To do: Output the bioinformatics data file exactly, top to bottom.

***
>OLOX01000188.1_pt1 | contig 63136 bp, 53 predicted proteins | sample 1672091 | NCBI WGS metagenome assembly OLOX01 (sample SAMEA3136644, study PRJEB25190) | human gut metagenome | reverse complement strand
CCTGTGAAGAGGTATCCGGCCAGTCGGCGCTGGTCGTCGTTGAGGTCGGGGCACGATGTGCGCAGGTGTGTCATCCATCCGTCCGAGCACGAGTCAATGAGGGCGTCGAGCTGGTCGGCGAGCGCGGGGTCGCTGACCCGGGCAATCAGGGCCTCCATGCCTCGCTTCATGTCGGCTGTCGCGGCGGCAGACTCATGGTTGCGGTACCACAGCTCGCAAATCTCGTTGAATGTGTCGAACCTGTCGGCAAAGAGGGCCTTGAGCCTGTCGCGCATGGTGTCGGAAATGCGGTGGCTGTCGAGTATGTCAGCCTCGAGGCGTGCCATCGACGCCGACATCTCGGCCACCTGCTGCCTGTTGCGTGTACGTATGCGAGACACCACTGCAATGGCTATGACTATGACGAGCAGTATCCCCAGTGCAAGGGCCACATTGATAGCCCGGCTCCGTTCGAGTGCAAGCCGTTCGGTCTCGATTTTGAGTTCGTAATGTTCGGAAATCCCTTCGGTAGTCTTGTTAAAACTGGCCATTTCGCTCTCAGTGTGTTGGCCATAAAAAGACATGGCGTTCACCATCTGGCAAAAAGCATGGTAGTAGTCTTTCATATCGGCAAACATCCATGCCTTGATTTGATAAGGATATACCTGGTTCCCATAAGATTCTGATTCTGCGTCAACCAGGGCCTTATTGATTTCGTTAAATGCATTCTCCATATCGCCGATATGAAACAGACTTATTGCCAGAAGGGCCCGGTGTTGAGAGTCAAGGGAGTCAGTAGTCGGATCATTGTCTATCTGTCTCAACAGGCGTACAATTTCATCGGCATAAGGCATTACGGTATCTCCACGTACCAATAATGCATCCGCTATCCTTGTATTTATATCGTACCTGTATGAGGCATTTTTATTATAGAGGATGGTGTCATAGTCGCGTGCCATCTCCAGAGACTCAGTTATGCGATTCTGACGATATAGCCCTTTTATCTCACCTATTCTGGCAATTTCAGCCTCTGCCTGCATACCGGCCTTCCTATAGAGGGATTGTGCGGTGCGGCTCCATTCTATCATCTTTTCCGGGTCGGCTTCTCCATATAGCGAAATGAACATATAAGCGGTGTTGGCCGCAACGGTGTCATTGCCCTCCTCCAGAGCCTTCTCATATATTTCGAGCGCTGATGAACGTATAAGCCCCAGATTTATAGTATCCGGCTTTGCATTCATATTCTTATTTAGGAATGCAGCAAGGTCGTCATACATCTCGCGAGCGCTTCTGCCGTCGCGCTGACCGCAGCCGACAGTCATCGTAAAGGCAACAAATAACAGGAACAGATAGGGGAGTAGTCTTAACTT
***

>OLOX01000188.1_pt1 | contig 63136 bp, 53 predicted proteins | sample 1672091 | NCBI WGS metagenome assembly OLOX01 (sample SAMEA3136644, study PRJEB25190) | human gut metagenome | reverse complement strand
CCTGTGAAGAGGTATCCGGCCAGTCGGCGCTGGTCGTCGTTGAGGTCGGGGCACGATGTGCGCAGGTGTGTCATCCATCCGTCCGAGCACGAGTCAATGAGGGCGTCGAGCTGGTCGGCGAGCGCGGGGTCGCTGACCCGGGCAATCAGGGCCTCCATGCCTCGCTTCATGTCGGCTGTCGCGGCGGCAGACTCATGGTTGCGGTACCACAGCTCGCAAATCTCGTTGAATGTGTCGAACCTGTCGGCAAAGAGGGCCTTGAGCCTGTCGCGCATGGTGTCGGAAATGCGGTGGCTGTCGAGTATGTCAGCCTCGAGGCGTGCCATCGACGCCGACATCTCGGCCACCTGCTGCCTGTTGCGTGTACGTATGCGAGACACCACTGCAATGGCTATGACTATGACGAGCAGTATCCCCAGTGCAAGGGCCACATTGATAGCCCGGCTCCGTTCGAGTGCAAGCCGTTCGGTCTCGATTTTGAGTTCGTAATGTTCGGAAATCCCTTCGGTAGTCTTGTTAAAACTGGCCATTTCGCTCTCAGTGTGTTGGCCATAAAAAGACATGGCGTTCACCATCTGGCAAAAAGCATGGTAGTAGTCTTTCATATCGGCAAACATCCATGCCTTGATTTGATAAGGATATACCTGGTTCCCATAAGATTCTGATTCTGCGTCAACCAGGGCCTTATTGATTTCGTTAAATGCATTCTCCATATCGCCGATATGAAACAGACTTATTGCCAGAAGGGCCCGGTGTTGAGAGTCAAGGGAGTCAGTAGTCGGATCATTGTCTATCTGTCTCAACAGGCGTACAATTTCATCGGCATAAGGCATTACGGTATCTCCACGTACCAATAATGCATCCGCTATCCTTGTATTTATATCGTACCTGTATGAGGCATTTTTATTATAGAGGATGGTGTCATAGTCGCGTGCCATCTCCAGAGACTCAGTTATGCGATTCTGACGATATAGCCCTTTTATCTCACCTATTCTGGCAATTTCAGCCTCTGCCTGCATACCGGCCTTCCTATAGAGGGATTGTGCGGTGCGGCTCCATTCTATCATCTTTTCCGGGTCGGCTTCTCCATATAGCGAAATGAACATATAAGCGGTGTTGGCCGCAACGGTGTCATTGCCCTCCTCCAGAGCCTTCTCATATATTTCGAGCGCTGATGAACGTATAAGCCCCAGATTTATAGTATCCGGCTTTGCATTCATATTCTTATTTAGGAATGCAGCAAGGTCGTCATACATCTCGCGAGCGCTTCTGCCGTCGCGCTGACCGCAGCCGACAGTCATCGTAAAGGCAACAAATAACAGGAACAGATAGGGGAGTAGTCTTAACTT